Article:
The worst manifestation of this malformed culture is “reverse ethnocentrism”, or simply, self-hate, which is the lot of defeated peoples who look up to their colonial masters as the models of the true, the good, and the beautiful.

Former Senator Leticia Shahani says we should not be onion-skinned when discussing issues, so I will be straightforward. Today, our leaders who fill up government positions designed to be rapacious become drunk with the residual, but still potent, powers of colonial rule. With no direct colonial overlords to hold them accountable as in the past, government officials rule as much as they please, checked only by inter-elite rivalry. They behave like warlords, or are outright warlords, exactly the clones of their colonial progenitors. And as they wield so much power, they plunder the government coffers whenever and wherever, and flaunt their ill-gotten wealth shamelessly, too. Concerned with their own enrichment, they have no cogent development plans, or if they have any plans at all, these are all paper plans, all for show.

Senator Edgardo Angara says there’s need for voter’s education as the people elected these officials. But we all know too well that government elective positions have become so lucrative that politicians cheat, bribe, steal, and fight with guns, goons, and gold to win government positions. Rather than voter’s education, what is clearly needed is leadership education. Or to be more precise, leadership values education. After all, our leaders are generally the brightest and the smartest in our country. Practically all our past and recent presidents were/are highly intelligent. The same goes true for our senators. I don’t think any member of Congress has an IQ below sea level.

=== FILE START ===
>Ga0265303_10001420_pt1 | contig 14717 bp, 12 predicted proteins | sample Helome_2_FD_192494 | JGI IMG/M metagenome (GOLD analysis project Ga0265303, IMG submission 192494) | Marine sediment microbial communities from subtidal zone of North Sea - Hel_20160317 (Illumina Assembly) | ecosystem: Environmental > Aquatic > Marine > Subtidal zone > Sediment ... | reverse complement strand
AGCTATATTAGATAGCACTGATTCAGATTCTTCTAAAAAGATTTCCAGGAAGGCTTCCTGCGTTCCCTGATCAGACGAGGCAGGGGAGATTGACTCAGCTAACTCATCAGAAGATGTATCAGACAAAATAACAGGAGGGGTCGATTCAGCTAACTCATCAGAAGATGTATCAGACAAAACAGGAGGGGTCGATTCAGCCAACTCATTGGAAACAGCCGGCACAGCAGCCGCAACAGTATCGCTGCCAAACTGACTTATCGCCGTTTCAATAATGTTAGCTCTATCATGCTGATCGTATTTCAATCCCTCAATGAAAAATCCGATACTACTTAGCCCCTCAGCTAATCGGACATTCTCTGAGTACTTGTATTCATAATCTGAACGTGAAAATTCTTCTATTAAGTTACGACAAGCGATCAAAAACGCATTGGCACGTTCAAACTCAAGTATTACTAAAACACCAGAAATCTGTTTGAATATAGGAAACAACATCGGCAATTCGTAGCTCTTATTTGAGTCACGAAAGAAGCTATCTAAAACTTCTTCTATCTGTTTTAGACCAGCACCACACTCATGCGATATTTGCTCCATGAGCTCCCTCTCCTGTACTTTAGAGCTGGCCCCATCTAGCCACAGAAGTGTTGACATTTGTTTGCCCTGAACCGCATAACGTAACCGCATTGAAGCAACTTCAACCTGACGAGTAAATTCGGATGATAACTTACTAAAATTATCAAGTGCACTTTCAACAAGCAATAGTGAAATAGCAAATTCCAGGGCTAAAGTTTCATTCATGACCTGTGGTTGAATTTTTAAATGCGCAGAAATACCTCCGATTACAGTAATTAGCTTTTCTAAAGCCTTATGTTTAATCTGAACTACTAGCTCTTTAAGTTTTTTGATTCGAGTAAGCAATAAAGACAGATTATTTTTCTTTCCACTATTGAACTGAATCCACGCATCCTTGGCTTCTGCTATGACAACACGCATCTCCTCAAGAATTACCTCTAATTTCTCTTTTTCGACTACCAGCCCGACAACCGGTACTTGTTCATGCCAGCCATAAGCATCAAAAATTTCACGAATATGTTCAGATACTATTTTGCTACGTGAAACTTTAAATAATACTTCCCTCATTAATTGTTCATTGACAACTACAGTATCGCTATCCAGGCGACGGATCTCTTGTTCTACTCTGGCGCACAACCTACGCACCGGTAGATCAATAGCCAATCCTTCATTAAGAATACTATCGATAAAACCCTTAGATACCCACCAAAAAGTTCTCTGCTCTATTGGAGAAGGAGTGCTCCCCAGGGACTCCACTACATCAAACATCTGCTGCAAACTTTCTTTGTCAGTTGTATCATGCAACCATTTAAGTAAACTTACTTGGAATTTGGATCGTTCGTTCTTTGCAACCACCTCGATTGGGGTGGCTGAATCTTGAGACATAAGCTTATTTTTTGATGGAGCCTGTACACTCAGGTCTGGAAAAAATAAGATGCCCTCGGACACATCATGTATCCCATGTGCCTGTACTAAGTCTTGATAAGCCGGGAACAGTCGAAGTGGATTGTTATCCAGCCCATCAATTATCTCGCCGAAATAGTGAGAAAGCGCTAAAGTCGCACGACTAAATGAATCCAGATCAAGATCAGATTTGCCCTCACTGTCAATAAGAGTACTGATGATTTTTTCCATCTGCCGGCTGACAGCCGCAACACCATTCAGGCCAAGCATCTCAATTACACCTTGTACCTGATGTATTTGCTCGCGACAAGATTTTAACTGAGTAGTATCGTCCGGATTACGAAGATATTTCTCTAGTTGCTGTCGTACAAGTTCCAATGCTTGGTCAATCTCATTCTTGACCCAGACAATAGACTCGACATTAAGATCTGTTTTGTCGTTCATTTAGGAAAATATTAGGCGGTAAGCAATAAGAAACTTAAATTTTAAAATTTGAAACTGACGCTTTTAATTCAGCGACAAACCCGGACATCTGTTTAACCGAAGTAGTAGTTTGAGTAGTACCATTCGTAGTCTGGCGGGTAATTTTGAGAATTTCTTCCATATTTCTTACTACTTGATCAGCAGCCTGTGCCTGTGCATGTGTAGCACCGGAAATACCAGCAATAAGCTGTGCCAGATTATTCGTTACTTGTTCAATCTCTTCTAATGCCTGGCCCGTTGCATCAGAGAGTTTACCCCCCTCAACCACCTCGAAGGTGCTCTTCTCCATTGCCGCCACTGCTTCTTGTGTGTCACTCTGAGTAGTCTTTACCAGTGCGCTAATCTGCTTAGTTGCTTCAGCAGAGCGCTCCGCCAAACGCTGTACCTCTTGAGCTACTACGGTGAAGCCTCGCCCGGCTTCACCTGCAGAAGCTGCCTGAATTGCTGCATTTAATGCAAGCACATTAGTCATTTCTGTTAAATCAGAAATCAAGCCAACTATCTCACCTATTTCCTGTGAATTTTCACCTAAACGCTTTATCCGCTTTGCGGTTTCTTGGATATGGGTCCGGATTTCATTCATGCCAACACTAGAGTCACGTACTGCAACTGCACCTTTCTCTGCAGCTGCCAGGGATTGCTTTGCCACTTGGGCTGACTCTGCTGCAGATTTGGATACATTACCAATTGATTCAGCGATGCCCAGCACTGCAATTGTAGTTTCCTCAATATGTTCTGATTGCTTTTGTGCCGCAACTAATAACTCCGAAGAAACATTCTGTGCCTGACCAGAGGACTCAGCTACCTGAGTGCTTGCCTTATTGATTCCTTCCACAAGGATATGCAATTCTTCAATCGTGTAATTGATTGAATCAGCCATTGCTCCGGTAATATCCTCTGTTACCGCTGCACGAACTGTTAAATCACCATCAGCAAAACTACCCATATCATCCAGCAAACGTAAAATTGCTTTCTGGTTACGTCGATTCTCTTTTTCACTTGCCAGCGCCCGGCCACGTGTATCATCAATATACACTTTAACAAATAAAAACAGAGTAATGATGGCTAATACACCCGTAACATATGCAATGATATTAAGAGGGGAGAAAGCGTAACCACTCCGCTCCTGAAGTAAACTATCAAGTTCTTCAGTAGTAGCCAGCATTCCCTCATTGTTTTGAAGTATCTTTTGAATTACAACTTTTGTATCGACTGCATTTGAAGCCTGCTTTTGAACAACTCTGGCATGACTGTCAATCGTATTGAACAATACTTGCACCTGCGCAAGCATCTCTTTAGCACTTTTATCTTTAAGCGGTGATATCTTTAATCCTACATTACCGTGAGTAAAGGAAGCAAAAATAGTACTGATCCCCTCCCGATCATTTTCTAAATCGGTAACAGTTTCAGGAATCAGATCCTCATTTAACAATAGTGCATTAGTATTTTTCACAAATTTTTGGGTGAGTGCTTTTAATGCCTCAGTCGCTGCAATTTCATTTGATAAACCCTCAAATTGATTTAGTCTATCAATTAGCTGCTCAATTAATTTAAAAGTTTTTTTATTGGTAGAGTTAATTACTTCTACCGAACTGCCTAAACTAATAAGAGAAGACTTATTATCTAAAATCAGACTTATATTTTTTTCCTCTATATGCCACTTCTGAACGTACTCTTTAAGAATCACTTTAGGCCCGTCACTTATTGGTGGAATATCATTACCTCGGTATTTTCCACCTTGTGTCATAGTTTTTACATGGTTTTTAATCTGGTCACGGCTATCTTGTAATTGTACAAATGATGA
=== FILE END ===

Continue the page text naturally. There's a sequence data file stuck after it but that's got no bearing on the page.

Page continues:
It is said that the power of the President of the Philippines within the Philippines is greater than the power of the President of the United States within the United States. Or to put it in another way, the President of the Philippines can do many things in the Philippines that the President of the United States cannot do in the United States. This is so because the Philippine president retained the powers given to the head of the colonial governments — the governor-generl who, in order to keep the colonized peoples under control, was given broad powers to deal with any problem in any manner he deemed necessary.

One power in its present form that the President of the Philippines wields as his magic weapon to win allies and punish political enemies is his control of the release of approved budgets, particularly the so-called pork barrel involving hundreds of millions of pesos allocated to government officials supposedly to implement certain projects, but which have become a major source of graft for many of them.